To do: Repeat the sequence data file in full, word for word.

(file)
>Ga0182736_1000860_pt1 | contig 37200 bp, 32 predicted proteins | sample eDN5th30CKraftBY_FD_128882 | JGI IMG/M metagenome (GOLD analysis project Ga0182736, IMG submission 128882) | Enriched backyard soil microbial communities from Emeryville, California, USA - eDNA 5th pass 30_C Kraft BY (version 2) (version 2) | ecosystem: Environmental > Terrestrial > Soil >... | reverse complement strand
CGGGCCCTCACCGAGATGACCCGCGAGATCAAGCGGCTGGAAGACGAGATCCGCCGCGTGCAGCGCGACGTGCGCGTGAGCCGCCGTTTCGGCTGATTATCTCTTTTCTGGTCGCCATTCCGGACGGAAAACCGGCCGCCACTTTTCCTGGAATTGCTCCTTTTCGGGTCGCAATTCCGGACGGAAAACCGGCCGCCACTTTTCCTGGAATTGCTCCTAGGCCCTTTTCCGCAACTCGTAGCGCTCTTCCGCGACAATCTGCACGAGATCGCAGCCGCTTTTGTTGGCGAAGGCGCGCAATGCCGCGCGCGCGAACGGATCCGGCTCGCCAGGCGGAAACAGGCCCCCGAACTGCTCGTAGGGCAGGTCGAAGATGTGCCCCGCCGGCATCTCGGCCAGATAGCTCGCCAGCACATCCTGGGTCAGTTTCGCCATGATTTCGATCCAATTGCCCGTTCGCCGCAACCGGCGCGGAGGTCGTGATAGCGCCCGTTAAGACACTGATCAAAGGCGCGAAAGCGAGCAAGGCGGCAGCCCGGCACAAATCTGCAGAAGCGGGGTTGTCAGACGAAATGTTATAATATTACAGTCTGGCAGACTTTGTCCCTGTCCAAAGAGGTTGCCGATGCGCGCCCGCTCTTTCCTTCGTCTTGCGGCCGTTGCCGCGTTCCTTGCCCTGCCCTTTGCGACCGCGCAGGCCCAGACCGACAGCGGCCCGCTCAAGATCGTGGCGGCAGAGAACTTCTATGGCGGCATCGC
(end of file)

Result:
>Ga0182736_1000860_pt1 | contig 37200 bp, 32 predicted proteins | sample eDN5th30CKraftBY_FD_128882 | JGI IMG/M metagenome (GOLD analysis project Ga0182736, IMG submission 128882) | Enriched backyard soil microbial communities from Emeryville, California, USA - eDNA 5th pass 30_C Kraft BY (version 2) (version 2) | ecosystem: Environmental > Terrestrial > Soil >... | reverse complement strand
CGGGCCCTCACCGAGATGACCCGCGAGATCAAGCGGCTGGAAGACGAGATCCGCCGCGTGCAGCGCGACGTGCGCGTGAGCCGCCGTTTCGGCTGATTATCTCTTTTCTGGTCGCCATTCCGGACGGAAAACCGGCCGCCACTTTTCCTGGAATTGCTCCTTTTCGGGTCGCAATTCCGGACGGAAAACCGGCCGCCACTTTTCCTGGAATTGCTCCTAGGCCCTTTTCCGCAACTCGTAGCGCTCTTCCGCGACAATCTGCACGAGATCGCAGCCGCTTTTGTTGGCGAAGGCGCGCAATGCCGCGCGCGCGAACGGATCCGGCTCGCCAGGCGGAAACAGGCCCCCGAACTGCTCGTAGGGCAGGTCGAAGATGTGCCCCGCCGGCATCTCGGCCAGATAGCTCGCCAGCACATCCTGGGTCAGTTTCGCCATGATTTCGATCCAATTGCCCGTTCGCCGCAACCGGCGCGGAGGTCGTGATAGCGCCCGTTAAGACACTGATCAAAGGCGCGAAAGCGAGCAAGGCGGCAGCCCGGCACAAATCTGCAGAAGCGGGGTTGTCAGACGAAATGTTATAATATTACAGTCTGGCAGACTTTGTCCCTGTCCAAAGAGGTTGCCGATGCGCGCCCGCTCTTTCCTTCGTCTTGCGGCCGTTGCCGCGTTCCTTGCCCTGCCCTTTGCGACCGCGCAGGCCCAGACCGACAGCGGCCCGCTCAAGATCGTGGCGGCAGAGAACTTCTATGGCGGCATCGC